Alleviating inflation of conditional predictions
AbstractPrevious studies indicated that conditional predictions--the assessed probability that a certain outcome will occur given a certain condition--tend to be markedly inflated. Five experiments tested the effects of manipulations that were expected to alleviate this inflation by inducing participants to engage in analytic processing. Rewarding participants for accurate predictions proved ineffective. A training procedure in which participants assessed the likelihood of each of several outcomes before assessing the probability of a target outcome was partly effective in reducing overestimation. Most effective was the requirement to work in dyads and to come to an agreement about the assessed likelihood. Working in dyads helped alleviate prediction inflation even after participants made their individual predictions alone, and its debiasing effect also transferred to the estimates that were made individually on a new set of stimuli. The results were discussed in terms of the factors that make prediction inflation resistant to change.
Download InfoIf you experience problems downloading a file, check if you have the proper application to view it first. In case of further problems read the IDEAS help page. Note that these files are not on the IDEAS site. Please be patient as the files may be large.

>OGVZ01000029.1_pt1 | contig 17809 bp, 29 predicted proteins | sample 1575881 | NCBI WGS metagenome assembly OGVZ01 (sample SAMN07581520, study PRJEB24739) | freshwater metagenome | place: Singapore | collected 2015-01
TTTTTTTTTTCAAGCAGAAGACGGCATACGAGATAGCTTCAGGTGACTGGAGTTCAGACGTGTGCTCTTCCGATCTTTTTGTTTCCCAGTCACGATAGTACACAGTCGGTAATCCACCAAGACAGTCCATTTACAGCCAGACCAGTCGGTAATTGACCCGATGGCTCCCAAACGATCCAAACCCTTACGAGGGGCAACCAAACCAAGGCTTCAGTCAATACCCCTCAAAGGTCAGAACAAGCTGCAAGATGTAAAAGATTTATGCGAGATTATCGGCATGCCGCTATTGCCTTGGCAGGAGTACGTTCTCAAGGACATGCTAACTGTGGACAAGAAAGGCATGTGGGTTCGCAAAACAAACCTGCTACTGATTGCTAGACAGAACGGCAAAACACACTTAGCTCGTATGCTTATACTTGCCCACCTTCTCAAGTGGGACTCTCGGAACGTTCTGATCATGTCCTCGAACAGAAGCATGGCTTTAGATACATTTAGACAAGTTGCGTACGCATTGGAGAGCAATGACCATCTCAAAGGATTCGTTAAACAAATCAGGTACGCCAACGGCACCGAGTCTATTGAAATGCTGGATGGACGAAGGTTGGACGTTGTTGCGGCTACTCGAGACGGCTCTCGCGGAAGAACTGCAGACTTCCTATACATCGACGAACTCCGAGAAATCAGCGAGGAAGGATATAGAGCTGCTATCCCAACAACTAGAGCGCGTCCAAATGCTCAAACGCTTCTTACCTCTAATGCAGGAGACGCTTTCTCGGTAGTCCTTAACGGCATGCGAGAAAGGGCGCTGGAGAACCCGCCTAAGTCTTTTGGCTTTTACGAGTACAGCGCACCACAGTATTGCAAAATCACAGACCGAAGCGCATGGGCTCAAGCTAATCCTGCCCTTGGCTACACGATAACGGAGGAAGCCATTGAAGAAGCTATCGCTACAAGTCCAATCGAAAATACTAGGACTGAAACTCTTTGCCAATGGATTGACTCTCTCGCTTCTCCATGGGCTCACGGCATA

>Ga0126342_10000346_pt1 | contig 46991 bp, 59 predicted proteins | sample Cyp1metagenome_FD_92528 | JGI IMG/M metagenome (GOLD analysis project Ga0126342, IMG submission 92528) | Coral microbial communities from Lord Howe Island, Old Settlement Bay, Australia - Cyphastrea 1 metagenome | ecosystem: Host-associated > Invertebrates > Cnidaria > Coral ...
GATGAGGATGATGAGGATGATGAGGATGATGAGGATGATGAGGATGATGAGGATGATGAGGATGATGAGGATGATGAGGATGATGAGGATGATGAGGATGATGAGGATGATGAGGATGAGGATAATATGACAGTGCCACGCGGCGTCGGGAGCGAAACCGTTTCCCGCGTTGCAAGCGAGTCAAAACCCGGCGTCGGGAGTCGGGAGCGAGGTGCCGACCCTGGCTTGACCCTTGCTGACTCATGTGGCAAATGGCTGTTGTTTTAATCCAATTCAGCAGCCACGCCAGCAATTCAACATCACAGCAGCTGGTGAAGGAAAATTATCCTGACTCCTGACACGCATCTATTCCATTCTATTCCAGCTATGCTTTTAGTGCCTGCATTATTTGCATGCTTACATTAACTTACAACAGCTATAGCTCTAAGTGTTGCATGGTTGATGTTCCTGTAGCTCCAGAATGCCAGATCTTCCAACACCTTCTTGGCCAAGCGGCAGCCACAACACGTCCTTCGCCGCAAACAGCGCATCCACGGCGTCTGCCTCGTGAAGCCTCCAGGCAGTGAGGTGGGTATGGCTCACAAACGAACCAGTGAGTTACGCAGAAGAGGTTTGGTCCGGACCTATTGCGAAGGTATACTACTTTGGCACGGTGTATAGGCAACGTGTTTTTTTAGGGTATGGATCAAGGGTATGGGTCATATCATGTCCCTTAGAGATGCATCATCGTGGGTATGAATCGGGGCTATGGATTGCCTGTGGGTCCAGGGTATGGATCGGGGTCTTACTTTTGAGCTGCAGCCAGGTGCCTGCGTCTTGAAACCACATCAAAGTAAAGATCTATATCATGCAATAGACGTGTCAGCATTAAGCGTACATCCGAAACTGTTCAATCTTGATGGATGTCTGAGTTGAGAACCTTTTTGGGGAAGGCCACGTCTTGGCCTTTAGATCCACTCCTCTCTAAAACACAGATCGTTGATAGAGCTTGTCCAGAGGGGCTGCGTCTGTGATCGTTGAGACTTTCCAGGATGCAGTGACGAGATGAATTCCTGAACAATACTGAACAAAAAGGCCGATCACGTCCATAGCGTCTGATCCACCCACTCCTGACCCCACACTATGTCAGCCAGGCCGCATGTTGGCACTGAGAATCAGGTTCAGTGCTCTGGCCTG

Bibliographic InfoArticle provided by Elsevier in its journal Organizational Behavior and Human Decision Processes.
Volume (Year): 106 (2008)
Issue (Month): 1 (May)
Contact details of provider:
Web page: http://www.elsevier.com/locate/obhdp
Please report citation or reference errors to , or , if you are the registered author of the cited work, log in to your RePEc Author Service profile, click on "citations" and make appropriate adjustments.:
- Allwood, Carl Martin & Granhag, Par Anders, 1996. "Realism in Confidence Judgments as a Function of Working in Dyads or Alone," Organizational Behavior and Human Decision Processes, Elsevier, vol. 66(3), pages 277-289, June.
- Yaniv, Ilan, 2004. "Receiving other people's advice: Influence and benefit," Organizational Behavior and Human Decision Processes, Elsevier, vol. 93(1), pages 1-13, January.
- Sniezek, Janet A. & Henry, Rebecca A., 1989. "Accuracy and confidence in group judgment," Organizational Behavior and Human Decision Processes, Elsevier, vol. 43(1), pages 1-28, February.
For technical questions regarding this item, or to correct its authors, title, abstract, bibliographic or download information, contact: (Zhang, Lei).
If references are entirely missing, you can add them using this form.